We start in Bilbao, Spain, with plenty of glamor shots of its then-new Guggenheim Museum. Bond is meeting with a Swiss banker in a scene notable only for his exchange with the curvy financial assistant who hands Bond a cigar. Asked to check her figures, he replies, “I’m sure they’re perfectly rounded,” earning one of the great eyerolls in modern cinema. Cigar Girl then turns out to be a fairly skilled assassin, and kills the banker with a knife to the neck before making her own escape.
On, then, to London, and the gleaming ziggurat of MI6’s new headquarters on the Thames, where Bond nearly foils a booby trap involving money soaked in urea (a volatile organic compound found in fertilizer and, among other things, urine) and detonated via lapel pin. (Again: urine.)
Guess who’s overseeing all the urine trouble? Who else but Cigar Girl, who leads Bond on a high-speed boat chase down the Thames until the two finally face off in front of London’s Millennium Dome, the last stop on our architectural tour. Cigar Girl runs the boat aground and escapes into a conveniently placed hot-air balloon, but the authorities are closing in. “I can protect you!” Bond promises, clinging to one of the balloon’s guy wires. Cigar Girl replies, “Not from him,” and shoots the balloon’s fuel tanks, blowing herself up and sending Bond plunging, painfully, onto the roof of the Dome below.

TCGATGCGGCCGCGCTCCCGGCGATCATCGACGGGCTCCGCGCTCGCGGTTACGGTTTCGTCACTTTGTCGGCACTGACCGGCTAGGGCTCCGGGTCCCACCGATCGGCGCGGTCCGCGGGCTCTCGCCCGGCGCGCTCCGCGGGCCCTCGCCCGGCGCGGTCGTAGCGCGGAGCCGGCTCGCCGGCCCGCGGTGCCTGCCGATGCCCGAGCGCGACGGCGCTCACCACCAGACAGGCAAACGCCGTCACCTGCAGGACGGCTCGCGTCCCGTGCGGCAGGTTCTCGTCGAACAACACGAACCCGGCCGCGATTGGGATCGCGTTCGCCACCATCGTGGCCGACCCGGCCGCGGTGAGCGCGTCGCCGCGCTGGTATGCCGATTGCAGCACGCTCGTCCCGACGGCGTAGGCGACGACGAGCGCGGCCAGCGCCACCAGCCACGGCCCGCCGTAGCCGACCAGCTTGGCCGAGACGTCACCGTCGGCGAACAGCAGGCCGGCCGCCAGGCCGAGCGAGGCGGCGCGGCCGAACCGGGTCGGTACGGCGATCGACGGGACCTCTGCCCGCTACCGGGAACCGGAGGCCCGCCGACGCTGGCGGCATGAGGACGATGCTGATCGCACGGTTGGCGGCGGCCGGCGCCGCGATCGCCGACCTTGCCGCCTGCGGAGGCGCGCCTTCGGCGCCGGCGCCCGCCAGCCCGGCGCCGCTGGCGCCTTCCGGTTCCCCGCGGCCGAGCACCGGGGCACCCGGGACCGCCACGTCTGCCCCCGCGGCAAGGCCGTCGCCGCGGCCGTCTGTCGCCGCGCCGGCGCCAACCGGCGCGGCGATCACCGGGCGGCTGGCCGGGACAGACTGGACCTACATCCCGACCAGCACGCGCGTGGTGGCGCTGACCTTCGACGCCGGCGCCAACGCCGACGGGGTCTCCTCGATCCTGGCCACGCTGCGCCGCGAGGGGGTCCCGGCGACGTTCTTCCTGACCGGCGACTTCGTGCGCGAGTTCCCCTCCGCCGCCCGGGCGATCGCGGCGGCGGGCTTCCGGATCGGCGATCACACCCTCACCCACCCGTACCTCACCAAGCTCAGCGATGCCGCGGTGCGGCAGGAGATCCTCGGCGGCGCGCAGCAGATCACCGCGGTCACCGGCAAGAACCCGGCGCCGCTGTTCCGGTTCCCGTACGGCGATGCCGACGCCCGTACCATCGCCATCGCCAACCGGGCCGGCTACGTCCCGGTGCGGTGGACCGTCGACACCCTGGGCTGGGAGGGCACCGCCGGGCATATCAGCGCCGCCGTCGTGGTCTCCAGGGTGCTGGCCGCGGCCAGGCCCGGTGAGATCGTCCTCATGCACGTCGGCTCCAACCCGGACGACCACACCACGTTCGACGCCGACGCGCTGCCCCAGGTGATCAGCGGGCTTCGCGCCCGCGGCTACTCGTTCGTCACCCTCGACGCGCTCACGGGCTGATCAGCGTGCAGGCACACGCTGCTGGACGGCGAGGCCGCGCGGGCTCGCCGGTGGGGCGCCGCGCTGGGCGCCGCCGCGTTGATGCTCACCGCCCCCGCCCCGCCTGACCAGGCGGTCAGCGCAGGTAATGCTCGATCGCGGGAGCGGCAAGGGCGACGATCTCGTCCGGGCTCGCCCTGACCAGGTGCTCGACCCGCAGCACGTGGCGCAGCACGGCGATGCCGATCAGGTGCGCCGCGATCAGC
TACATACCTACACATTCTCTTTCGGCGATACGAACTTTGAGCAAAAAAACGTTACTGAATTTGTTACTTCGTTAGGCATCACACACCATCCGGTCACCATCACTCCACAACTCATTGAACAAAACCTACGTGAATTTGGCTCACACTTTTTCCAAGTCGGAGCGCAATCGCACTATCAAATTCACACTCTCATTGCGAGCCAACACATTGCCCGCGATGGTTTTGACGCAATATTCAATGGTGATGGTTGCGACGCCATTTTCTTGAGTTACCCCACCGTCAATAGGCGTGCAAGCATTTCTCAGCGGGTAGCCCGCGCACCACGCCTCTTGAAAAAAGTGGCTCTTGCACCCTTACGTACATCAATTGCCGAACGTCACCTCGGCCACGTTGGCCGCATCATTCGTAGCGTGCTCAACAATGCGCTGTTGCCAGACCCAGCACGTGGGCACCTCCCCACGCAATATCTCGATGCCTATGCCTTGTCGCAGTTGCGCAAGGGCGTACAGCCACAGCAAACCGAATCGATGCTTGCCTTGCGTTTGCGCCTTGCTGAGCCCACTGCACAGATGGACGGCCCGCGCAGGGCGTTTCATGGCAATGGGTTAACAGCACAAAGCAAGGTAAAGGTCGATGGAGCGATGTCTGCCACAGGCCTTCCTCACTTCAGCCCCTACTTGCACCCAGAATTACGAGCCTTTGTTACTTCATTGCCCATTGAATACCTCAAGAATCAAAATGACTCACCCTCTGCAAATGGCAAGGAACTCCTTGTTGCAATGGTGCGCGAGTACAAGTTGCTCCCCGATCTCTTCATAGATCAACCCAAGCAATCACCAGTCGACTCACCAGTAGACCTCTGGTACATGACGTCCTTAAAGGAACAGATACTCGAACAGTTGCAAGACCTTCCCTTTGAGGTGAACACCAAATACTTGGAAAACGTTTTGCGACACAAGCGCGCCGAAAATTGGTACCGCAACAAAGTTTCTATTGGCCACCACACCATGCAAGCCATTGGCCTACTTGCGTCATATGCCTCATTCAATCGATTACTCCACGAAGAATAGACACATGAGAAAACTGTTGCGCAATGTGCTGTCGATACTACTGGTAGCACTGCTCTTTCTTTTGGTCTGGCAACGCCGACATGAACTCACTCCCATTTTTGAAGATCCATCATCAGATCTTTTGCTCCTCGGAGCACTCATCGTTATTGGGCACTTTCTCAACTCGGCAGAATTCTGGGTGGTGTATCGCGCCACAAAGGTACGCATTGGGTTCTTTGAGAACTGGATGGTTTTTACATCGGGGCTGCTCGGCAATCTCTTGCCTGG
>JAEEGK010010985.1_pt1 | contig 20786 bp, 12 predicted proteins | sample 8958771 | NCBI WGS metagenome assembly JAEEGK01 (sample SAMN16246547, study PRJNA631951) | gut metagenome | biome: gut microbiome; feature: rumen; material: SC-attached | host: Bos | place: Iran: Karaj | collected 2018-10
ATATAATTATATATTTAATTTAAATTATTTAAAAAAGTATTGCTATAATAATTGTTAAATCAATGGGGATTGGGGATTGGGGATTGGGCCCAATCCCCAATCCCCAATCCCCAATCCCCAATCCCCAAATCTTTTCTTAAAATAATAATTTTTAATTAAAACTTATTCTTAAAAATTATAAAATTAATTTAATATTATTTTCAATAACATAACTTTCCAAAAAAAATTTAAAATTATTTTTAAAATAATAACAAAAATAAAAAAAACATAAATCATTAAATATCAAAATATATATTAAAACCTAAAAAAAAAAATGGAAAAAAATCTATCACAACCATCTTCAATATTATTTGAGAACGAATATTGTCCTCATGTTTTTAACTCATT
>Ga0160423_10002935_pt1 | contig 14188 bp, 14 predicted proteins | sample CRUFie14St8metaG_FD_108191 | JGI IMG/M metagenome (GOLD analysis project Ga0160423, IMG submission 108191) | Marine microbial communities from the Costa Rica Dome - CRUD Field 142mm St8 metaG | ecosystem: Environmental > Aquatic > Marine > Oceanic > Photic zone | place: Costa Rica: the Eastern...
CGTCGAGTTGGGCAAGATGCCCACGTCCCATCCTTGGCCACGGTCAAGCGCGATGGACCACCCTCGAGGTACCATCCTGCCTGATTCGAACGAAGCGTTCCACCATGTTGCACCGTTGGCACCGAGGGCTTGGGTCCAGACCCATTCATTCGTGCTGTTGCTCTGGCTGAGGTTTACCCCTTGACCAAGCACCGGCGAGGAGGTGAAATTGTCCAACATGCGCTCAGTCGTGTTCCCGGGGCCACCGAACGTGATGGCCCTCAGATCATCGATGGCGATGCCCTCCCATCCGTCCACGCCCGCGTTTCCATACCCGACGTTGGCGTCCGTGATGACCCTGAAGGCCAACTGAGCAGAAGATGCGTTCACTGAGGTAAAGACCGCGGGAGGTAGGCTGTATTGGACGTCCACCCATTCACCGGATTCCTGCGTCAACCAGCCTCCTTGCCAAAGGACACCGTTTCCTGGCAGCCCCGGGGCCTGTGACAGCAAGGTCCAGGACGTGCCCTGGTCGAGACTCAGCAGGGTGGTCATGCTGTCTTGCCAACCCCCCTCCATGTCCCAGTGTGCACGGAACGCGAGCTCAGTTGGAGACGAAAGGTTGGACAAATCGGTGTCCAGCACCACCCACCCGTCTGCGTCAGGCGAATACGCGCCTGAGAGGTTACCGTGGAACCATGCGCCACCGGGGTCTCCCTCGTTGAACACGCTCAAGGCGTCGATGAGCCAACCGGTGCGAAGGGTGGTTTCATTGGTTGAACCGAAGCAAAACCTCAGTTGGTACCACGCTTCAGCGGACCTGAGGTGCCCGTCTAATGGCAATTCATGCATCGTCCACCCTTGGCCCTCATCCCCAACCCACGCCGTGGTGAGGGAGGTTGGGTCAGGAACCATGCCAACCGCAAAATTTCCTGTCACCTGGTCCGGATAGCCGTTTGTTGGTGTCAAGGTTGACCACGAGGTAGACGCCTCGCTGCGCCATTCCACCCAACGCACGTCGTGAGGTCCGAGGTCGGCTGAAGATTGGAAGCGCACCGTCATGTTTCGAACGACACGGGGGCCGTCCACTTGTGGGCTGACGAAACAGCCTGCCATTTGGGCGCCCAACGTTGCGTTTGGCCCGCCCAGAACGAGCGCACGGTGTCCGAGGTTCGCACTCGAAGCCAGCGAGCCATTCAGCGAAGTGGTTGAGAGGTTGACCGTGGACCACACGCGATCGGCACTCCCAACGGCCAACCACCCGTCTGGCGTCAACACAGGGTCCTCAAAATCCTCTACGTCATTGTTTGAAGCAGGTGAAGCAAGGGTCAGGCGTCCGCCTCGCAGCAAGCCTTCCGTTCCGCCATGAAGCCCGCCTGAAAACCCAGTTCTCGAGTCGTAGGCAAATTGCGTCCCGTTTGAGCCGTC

There’s plenty of fat to cut from this sequence — at 15 minutes, one of the longest in the franchise. We’d start with the part where Bond’s jet boat leaps out of the water, through a boathouse, across a road, down an alley, through a fish market, into a restaurant and out the back of the building before splashing safely into the Thames. Still, in about 45 more minutes the film will introduce Denise Richards as a nuclear scientist, so we suppose all bets are off.
Next Moonraker, 1979